Chemical Engineering Simulations Software Release
BURLINGTON, MA (April 23, 2009) – COMSOL, Inc., developer of the industry-leading COMSOL Multiphysics® software environment for the modeling and simulation of physics-based systems, recently released Introduction to Chemical Engineering Simulations, the newest member of the company's acclaimed Introduction Kit CDs suite of tutorials for engineers, researchers, scientists, and educators. This free CD explores and explains how multiphysics tools can be used to analyze and simulate a wide variety of chemical processes, including fluid flow, transport phenomena, and reaction kinetics, while simultaneously speeding up product development, reducing costs, and sparking innovation. Introduction to Chemical Engineering Simulations can be requested at www.comsol.com/intro/chem.
The first tutorials provide a broad overview of multiphysics, explain key concepts, and show how to apply multiphysics for solving chemical engineering problems. In later, more advanced tutorials, technical presentations explain the role of specific simulation tools, including the Chemical Engineering Module and COMSOL Reaction Engineering Lab®, then demonstrate the chemical processing modeling workflow using real-world models such as the simulation of the polymerization of a multijet reactor to illustrate critical capabilities.
Introduction to Chemical Engineering Simulations also explores the range of tools available for chemical processing simulation by showing how organizations such as NASA, Philips, PEM, and Argonne National Lab leverage multiphysics systems for chemical engineering applications. Additional COMSOL user stories, browsable by application area and industry segment, detail a wealth of successes achieved by engineers using the multiphysics approach in electrochemical engineering, process engineering, separation, reaction processes, and related areas.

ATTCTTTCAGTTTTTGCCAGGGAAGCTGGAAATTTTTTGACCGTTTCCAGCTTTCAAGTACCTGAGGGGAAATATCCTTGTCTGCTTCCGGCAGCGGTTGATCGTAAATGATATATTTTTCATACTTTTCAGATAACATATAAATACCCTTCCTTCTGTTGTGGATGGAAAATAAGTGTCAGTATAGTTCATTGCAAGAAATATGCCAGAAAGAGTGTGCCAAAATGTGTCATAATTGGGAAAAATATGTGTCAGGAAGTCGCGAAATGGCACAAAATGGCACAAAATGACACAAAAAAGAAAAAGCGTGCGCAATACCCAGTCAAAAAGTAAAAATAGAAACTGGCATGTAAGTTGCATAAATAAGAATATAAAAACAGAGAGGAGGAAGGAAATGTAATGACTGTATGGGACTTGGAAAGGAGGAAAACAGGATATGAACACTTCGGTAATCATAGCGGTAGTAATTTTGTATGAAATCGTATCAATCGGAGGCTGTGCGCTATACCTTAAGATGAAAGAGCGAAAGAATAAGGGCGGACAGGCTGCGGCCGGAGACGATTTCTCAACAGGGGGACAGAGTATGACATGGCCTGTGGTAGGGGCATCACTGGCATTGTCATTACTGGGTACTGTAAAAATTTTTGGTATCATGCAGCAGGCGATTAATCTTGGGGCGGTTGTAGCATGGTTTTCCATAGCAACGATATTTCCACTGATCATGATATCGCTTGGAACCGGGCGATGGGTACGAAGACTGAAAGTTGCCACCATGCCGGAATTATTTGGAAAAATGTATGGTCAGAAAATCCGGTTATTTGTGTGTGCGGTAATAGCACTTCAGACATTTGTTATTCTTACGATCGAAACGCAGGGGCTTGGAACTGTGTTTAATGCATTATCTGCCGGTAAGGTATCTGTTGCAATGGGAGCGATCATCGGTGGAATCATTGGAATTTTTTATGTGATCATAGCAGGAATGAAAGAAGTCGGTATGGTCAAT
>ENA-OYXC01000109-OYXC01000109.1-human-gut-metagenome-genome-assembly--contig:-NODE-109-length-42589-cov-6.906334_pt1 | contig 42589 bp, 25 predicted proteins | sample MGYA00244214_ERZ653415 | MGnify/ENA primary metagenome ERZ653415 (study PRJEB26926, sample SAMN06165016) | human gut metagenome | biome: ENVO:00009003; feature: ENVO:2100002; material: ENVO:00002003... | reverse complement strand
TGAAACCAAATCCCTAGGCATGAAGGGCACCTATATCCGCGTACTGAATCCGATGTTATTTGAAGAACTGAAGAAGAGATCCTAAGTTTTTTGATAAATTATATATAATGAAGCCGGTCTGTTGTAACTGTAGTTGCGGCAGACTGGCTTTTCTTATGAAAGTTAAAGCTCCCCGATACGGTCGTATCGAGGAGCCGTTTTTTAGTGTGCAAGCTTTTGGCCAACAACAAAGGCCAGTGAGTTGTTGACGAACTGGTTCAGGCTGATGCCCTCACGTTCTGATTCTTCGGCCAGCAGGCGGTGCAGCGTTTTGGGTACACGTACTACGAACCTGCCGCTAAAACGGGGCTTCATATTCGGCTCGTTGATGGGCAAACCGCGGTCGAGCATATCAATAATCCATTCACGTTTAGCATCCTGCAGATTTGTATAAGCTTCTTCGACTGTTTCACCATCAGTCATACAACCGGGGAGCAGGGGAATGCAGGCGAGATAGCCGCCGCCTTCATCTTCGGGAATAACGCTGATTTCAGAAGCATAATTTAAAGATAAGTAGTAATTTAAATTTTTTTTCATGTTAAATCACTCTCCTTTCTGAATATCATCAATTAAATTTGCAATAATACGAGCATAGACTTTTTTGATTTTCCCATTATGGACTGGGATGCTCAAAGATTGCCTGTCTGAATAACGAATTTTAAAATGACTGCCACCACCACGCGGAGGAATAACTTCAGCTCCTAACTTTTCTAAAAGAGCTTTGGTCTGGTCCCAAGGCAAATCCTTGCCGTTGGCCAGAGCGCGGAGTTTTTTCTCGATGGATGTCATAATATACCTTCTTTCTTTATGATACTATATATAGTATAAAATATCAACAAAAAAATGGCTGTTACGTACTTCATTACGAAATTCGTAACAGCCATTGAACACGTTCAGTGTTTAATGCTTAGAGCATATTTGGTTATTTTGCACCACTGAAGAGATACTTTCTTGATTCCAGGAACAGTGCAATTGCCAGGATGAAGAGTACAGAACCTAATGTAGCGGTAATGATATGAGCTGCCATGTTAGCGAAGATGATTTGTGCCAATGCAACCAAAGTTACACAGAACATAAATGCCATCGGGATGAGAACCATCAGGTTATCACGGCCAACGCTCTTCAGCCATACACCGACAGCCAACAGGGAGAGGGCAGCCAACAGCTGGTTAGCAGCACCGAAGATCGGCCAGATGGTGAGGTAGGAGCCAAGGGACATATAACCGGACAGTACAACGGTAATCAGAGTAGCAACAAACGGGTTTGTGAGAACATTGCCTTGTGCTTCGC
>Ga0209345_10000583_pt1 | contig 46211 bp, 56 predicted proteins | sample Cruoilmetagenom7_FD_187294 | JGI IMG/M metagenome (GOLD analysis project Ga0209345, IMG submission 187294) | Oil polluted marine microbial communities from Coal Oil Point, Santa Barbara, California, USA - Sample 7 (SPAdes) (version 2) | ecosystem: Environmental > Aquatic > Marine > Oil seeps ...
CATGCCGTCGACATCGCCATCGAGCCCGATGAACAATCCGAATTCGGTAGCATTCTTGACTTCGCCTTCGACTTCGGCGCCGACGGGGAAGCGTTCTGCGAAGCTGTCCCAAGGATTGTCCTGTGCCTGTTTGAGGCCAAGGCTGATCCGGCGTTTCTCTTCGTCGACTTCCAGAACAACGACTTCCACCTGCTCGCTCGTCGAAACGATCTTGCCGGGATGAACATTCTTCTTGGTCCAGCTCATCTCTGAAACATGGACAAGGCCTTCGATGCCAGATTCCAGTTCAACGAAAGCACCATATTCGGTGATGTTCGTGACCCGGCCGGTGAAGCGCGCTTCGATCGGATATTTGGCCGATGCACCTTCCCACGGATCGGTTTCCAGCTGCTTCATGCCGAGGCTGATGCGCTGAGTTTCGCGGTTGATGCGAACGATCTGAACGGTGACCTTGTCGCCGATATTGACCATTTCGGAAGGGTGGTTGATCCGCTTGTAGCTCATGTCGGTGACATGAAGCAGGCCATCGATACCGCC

Introduction to Chemical Engineering Simulations is an invaluable resource for engineers, researchers, and scientists in such industries as agrochemicals, automotive and aerospace, fine and specialty chemicals production, inorganic bulk chemicals, petrochemicals and organic bulk chemicals, petroleum extraction and processing, pharmaceuticals, health care and biomedical, polymers, elastomers and composites, as well as many similar industries. Engineering educators will also deem the CD a welcome supplement to their instructional materials. This free resource can be requested at www.comsol.com/intro/chem.